Hip hop hero
13 February 2019 | West and South West England
Charity that transforms young lives through hip hop dance in Plymouth.
A couple in Plymouth use hip hop dance to transform the lives of disadvantaged young people in their community.
Toby and Jo Gorniak founded Street Factory CIC in 2007, determined to improve the lives of local youngsters. Toby, a nationally-respected hip hop artist, and qualified youth worker, arrived in Plymouth from his native Poland aged 14, unable to speak a word of English. But he thrived and made a pledge to himself to help youngsters with difficult starts achieve their potential. He helps students discover who they are are, build resilience, and give them the confidence to achieve their goals through various programmes.
Regular workshops use dance, theatre, DJ-ing, rapping and graffiti to get youngsters to ‘think outside the box’ and broaden their mindset. The couple and their volunteers also work with local schools, colleges and community groups to devise pieces of hip hop theatre that explore issues such as bullying, diversity, equality and self-esteem.
Not all the classes are free, but Street Factory sponsors many of those unable to afford to attend. Street Factory primarily works with youngsters but welcomes people of all ages.
Toby explained: “We are about creating change and opportunity and hip hop is the vehicle I use to help people. We are all about building confidence, giving people a sense of belonging and open doors. I also believe in the principle that if you give kindness, you get it back tenfold.
“I do what I do because I am one of them. I came from a single parent background and at times it was really tough. I just want show there is light at the end of the tunnel.
“Everyone is essentially welcome. I have one guy who is in his 90s. I am teaching him ‘popping and waving’ - which is a form of street dance based on the technique of quickly contracting and relaxing muscles to cause a jerk in the dancer's body. He loves it.”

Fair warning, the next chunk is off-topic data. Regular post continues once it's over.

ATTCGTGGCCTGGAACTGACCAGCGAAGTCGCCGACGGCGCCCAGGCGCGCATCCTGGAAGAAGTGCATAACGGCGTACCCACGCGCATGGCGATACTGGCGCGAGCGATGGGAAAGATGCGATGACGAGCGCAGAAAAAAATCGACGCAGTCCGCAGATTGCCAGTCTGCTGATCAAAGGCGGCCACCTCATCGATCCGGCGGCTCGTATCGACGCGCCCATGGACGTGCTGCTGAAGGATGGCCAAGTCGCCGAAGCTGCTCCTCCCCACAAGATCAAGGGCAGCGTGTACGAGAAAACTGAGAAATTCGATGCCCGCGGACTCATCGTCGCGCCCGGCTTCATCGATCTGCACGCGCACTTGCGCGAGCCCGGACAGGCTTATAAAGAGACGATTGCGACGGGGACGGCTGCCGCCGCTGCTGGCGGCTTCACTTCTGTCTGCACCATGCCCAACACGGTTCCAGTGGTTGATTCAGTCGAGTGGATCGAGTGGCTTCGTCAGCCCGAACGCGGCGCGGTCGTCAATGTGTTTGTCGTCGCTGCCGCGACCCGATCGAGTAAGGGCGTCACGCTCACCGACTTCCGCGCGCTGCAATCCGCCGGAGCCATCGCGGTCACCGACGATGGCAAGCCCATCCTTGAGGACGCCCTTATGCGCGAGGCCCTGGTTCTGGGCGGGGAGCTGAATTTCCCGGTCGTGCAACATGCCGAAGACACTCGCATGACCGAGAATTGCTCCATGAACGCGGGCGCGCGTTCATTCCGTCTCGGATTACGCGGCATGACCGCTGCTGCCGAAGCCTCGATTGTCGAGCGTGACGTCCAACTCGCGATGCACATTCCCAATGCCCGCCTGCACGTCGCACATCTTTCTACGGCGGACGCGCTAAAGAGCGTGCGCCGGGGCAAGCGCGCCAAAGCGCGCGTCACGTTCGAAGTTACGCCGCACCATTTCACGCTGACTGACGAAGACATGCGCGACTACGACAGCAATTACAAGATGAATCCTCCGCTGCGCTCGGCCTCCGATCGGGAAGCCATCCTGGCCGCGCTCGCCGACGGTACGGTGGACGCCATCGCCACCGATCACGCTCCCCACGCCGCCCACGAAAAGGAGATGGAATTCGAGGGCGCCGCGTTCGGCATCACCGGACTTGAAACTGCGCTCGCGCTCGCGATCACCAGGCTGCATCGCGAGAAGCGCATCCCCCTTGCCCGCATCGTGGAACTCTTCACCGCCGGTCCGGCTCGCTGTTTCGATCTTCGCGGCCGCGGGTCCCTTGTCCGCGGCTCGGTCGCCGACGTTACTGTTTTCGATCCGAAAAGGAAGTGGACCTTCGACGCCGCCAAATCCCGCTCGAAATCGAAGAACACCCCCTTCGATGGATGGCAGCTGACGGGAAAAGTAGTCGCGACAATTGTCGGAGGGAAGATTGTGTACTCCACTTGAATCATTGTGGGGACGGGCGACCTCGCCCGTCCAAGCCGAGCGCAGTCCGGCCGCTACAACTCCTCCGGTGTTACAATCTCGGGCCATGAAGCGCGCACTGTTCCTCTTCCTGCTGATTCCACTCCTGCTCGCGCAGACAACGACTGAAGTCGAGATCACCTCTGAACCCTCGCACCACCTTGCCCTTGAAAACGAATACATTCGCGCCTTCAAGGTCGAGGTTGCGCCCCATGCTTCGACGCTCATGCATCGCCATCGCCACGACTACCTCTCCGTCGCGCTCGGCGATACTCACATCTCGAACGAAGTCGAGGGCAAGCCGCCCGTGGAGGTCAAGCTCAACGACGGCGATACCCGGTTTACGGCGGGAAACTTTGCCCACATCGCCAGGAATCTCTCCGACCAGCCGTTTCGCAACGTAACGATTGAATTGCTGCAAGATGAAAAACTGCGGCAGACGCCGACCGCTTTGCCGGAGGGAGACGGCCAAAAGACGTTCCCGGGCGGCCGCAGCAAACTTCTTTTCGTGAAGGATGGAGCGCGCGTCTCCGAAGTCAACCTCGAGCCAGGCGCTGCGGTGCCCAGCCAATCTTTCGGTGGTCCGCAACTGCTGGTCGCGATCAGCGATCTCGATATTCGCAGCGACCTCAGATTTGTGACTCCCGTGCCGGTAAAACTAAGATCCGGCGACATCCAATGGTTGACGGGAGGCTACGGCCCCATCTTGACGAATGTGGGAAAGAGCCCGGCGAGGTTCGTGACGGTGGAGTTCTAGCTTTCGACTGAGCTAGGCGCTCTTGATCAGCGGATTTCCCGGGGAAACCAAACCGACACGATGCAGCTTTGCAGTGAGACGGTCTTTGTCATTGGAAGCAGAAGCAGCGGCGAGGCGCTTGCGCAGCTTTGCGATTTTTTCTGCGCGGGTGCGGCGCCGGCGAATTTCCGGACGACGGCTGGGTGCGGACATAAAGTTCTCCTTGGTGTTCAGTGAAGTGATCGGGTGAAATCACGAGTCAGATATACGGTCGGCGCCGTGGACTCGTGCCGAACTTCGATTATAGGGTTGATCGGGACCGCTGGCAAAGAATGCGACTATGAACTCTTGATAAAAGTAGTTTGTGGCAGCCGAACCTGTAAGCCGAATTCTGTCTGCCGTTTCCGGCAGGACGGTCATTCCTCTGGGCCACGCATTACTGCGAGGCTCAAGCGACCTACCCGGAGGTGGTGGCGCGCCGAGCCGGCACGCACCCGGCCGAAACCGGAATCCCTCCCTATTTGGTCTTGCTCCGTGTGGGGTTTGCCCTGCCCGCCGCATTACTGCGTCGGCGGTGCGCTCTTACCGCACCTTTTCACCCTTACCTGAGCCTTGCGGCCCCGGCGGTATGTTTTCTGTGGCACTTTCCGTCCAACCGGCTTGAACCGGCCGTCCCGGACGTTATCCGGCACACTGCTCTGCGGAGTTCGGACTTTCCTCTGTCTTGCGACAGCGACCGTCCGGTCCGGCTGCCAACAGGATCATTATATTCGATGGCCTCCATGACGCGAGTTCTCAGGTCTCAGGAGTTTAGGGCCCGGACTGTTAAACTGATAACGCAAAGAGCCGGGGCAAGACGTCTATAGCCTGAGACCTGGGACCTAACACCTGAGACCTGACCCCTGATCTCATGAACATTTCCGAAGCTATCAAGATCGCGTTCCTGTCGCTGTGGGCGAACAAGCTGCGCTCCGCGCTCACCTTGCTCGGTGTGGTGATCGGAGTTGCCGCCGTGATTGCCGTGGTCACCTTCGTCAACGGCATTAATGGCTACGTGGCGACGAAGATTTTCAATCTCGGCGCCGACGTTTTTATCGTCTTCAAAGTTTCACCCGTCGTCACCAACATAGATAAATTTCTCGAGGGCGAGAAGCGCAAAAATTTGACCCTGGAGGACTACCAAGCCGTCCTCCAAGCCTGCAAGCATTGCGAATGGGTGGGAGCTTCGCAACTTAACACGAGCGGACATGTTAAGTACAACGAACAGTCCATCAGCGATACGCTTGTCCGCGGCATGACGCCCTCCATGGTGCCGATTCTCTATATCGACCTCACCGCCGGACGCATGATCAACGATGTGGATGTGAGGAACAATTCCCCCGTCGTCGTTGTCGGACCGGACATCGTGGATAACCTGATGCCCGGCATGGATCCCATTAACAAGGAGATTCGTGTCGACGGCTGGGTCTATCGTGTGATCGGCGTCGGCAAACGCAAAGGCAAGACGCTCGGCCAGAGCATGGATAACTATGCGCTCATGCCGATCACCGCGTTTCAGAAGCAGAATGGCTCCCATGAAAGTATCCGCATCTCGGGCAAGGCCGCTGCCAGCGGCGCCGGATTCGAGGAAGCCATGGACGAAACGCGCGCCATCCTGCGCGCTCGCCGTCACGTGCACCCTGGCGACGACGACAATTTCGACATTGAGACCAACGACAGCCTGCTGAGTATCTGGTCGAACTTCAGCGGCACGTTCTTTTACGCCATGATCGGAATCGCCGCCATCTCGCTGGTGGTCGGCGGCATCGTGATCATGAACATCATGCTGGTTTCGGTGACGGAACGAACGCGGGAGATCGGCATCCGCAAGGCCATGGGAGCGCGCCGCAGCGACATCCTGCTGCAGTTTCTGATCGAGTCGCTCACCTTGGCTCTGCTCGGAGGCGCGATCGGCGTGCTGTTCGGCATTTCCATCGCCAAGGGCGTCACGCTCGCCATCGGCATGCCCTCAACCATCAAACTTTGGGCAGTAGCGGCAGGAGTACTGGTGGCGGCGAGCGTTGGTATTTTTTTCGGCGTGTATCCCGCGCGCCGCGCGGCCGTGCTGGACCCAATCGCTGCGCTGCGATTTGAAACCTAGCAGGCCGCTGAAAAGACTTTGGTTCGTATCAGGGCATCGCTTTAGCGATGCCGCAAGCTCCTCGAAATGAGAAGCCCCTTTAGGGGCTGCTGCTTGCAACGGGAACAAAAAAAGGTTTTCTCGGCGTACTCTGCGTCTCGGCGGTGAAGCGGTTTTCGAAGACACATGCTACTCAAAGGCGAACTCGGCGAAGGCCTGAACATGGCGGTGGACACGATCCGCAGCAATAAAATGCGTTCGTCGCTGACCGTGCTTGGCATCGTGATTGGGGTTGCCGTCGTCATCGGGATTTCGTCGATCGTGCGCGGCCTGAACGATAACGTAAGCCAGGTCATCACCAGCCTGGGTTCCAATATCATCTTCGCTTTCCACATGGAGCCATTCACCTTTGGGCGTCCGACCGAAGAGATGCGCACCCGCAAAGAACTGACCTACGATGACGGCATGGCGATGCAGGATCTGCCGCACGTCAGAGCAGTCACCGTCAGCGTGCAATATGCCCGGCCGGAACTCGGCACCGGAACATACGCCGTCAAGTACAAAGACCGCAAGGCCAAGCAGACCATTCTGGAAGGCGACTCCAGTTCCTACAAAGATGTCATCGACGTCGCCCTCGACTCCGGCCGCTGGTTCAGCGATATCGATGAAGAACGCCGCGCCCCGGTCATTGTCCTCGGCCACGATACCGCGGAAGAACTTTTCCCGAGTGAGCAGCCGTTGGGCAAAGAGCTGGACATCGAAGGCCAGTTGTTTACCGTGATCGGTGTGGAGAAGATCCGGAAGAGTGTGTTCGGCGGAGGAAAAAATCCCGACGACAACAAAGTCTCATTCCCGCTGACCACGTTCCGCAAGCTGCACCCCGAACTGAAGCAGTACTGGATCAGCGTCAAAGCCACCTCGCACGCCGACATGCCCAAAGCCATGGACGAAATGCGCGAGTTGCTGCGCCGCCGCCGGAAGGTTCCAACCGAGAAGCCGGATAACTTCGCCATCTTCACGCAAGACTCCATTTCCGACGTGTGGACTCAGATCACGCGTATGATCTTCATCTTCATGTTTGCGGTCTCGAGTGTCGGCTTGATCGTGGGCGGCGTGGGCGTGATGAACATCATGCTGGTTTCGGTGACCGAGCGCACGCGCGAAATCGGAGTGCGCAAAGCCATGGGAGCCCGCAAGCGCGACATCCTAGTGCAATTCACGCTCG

Meanwhile another programme, Dance Back 2 Health! helped young adults affected by alcohol and drug issues build up their confidence through hip hop dance, rapping and mentoring.
Now the couple are gearing up to deliver their latest - and most ambitious - plan. They are turning the Street Factory building into a £2.2 million educational centre and hip hop theatre in Plymouth - the first in the country. Toby plans for it to be an all-singing, all-dancing space for local people to learn and perform creative arts using the five elements of hip hop culture: respect, peace, love, unity, and fun.
Said Toby: “Our hip-hop theatre will be front and centre all about community. It is all about allowing the community to grow and invest. Knowledge gained will be ploughed back into the community bringing further opportunity and experience.
“We want to create a community hub where people feel physically, mentally, and spiritually safe and free to be, express, respect, grow, teach, and learn with each other. A safe environment to discuss topics they care about and process the world around them."
The 32-year-old dancer was recognised for his efforts when he was awarded an MBE in the 2018 New Year’s Honours List. When you consider he carries out his duties while also being a father of six children - all of whom are home schooled - the achievement is all the more remarkable.
But Toby, while proud, takes it all in his stride. “For me it is not about awards. It makes my day when people who have come through our programme come back years later to tell their stories and share their knowledge with those we are working with now.”